NEWS

Amtrak’s Midwest ridership steams ahead

John R. Pulliam

If there is any good news about $4 per gallon gasoline, it is that ridership on Amtrak is booming.

U.S. Sen. Dick Durbin, D-Ill., is working with Amtrak’s CEO to set up a summit to discuss the future of the passenger rail service in the Midwest.

Eight Amtrak trains stop in Galesburg daily. Durbin wants to make sure the rail line has enough capacity to handle ridership on Illinois’ state-subsidized routes, including the Illinois Zephyr and The Carl Sandburg, which make four combined stops here each day while traveling between Chicago and Quincy.

During a meeting earlier this week, Durbin and Amtrak CEO Alex Kummant agreed to gather rail experts and advocates to discuss Amtrak’s future in Illinois. Durbin and Kummant also agreed a plan was needed to deal with what was termed “Amtrak’s severe shortage of passenger rail cars, known as rolling stock, in Illinois and around the country.”

Ridership on the Illinois Zephyr and Carl Sandburg routes was up 41.4 percent in fiscal 2007, compared to fiscal 2006. Ridership on Illinois state-subsidized routes increased another 180,823 passengers during the first two-thirds of fiscal year 2008, to a total of 670,605.

Durbin asked Kummant to bring five rail cars to Illinois to add capacity to those routes, as well as ones between Chicago and St. Louis and Chicago and Carbondale. Kummant has agreed to have five rail cars rehabilitated and ready for immediate use on the routes by the end of this year.

Amtrak is storing train cars that could be rehabilitated at its maintenance facilities in Delaware.

“I look forward to working with Mr. Kummant, the Board of Directors, and the State of Illinois to deal with the shortage of rail cars and to explore other resources that are necessary for Amtrak to keep up with a growing number of riders,” Durbin said in the news release.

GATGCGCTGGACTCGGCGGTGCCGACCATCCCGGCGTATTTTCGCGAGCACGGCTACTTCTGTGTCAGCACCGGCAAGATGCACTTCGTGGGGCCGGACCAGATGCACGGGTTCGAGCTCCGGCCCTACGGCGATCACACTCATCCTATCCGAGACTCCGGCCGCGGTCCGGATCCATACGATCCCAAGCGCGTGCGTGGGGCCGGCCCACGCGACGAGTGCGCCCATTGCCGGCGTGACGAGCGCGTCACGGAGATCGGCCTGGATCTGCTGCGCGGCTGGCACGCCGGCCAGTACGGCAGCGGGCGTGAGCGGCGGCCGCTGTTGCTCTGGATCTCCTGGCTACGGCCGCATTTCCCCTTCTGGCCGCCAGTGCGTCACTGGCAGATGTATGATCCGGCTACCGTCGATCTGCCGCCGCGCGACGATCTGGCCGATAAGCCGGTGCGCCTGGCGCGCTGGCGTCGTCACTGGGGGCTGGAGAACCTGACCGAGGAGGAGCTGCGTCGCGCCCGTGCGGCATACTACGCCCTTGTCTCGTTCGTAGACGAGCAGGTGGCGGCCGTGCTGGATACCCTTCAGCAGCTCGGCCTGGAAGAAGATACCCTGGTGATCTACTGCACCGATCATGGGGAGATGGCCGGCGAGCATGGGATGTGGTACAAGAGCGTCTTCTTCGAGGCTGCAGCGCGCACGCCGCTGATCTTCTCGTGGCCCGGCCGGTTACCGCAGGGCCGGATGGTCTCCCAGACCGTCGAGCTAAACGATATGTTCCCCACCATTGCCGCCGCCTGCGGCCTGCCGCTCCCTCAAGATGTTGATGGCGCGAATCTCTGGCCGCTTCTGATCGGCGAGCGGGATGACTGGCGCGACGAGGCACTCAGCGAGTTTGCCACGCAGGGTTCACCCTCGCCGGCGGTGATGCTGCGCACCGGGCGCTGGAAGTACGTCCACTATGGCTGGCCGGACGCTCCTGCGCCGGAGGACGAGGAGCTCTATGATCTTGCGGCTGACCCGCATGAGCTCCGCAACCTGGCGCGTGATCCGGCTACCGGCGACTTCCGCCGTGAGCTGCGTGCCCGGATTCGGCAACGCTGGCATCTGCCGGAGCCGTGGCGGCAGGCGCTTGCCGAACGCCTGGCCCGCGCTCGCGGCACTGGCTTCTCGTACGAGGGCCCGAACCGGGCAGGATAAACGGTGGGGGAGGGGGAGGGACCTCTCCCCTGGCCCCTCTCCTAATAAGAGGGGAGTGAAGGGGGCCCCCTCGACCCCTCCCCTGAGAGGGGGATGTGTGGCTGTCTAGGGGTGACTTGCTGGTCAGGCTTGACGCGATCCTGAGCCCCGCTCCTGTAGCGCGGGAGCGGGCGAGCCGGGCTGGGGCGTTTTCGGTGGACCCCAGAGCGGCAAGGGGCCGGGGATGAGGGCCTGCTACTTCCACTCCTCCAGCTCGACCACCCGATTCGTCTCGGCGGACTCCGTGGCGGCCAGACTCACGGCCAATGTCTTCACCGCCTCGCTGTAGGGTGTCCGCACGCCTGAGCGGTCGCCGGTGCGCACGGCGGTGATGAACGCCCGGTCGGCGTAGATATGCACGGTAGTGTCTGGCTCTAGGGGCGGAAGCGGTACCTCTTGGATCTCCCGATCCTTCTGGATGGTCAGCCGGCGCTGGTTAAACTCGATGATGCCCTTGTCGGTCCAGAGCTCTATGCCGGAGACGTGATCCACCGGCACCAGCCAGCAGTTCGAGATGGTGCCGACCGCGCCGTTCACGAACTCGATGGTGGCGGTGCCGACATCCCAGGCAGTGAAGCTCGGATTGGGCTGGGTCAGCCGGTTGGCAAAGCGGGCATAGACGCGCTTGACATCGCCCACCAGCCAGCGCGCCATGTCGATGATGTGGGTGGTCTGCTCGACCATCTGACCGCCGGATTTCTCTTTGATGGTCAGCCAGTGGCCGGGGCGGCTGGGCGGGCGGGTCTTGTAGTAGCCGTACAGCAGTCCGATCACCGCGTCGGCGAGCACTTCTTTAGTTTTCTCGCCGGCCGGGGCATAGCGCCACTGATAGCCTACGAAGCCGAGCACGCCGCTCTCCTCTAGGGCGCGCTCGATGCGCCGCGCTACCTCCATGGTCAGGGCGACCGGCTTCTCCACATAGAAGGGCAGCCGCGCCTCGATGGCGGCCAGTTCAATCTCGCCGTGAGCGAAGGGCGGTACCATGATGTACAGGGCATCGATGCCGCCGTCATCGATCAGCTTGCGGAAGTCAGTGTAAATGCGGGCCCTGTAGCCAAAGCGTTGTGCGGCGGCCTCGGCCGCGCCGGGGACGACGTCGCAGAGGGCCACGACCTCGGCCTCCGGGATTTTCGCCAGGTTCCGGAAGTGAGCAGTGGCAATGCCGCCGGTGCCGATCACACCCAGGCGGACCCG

Galesburg Mayor Gary Smith on Tuesday thanked Durbin.

“I’m obviously thrilled at any attempt and very appreciative of Sen. Durbin’s help in increasing the amount of trains, Amtrak especially, through the Galesburg route,” Smith said. “We in Galesburg have a proven commodity here. Like in any other business, you throw your money where your proven commodity is.”

Last week the U.S. Senate Appropriations Committee approved $1 billion in new funding for Amtrak capital needs and $550 million for operating needs. Another $100 million was approved for capital assistance to states to promote new intercity passenger rail service and improve existing passenger rail corridors.

The upswing in Amtrak ridership may lead to changes here. Galesburg officials agree with Amtrak that the present depot on South Seminary Street is not large enough to handle the growing number of passengers. Also, baggage handling is not available at the station.

City Manager Dane Bragg said changes to the depot are being looked at as a two-stage project.

“The first stage would be to expand the waiting room area of the present depot, with the hope to actually have the Burlington Trailways bus pick-up there, as well,” Bragg said.

The second stage, which Bragg said has been discussed only in the most preliminary terms, would be a new depot not only to accommodate Amtrak but also to be used as a Galesburg Transit transfer point and the home of the Burlington Trailways regional bus service. Car rentals also would be available at what is envisioned as a central transportation station.

Bragg said city officials expect Amtrak ridership to remain healthy but are proceeding with caution.

“Part of it is we want to see how ridership goes,” he said. “We’ve only had a year or so of this solid ridership. ... Gas prices haven’t been high long enough to change behaviors on a permanent basis.”

Part of that change would be a shift in how area residents view traveling to Chicago, Bragg said. Chicagoans are used to riding Amtrak, as well as Metra and CTA commuter trains. Downstate residents still largely view cars as their first transportation option.

“I think it just takes a while for that change to become ingrained here,” Bragg said. “It’s (a new depot) definitely on our radar screen. It’s something we’re watching very closely.”

Galesburg Register-Mail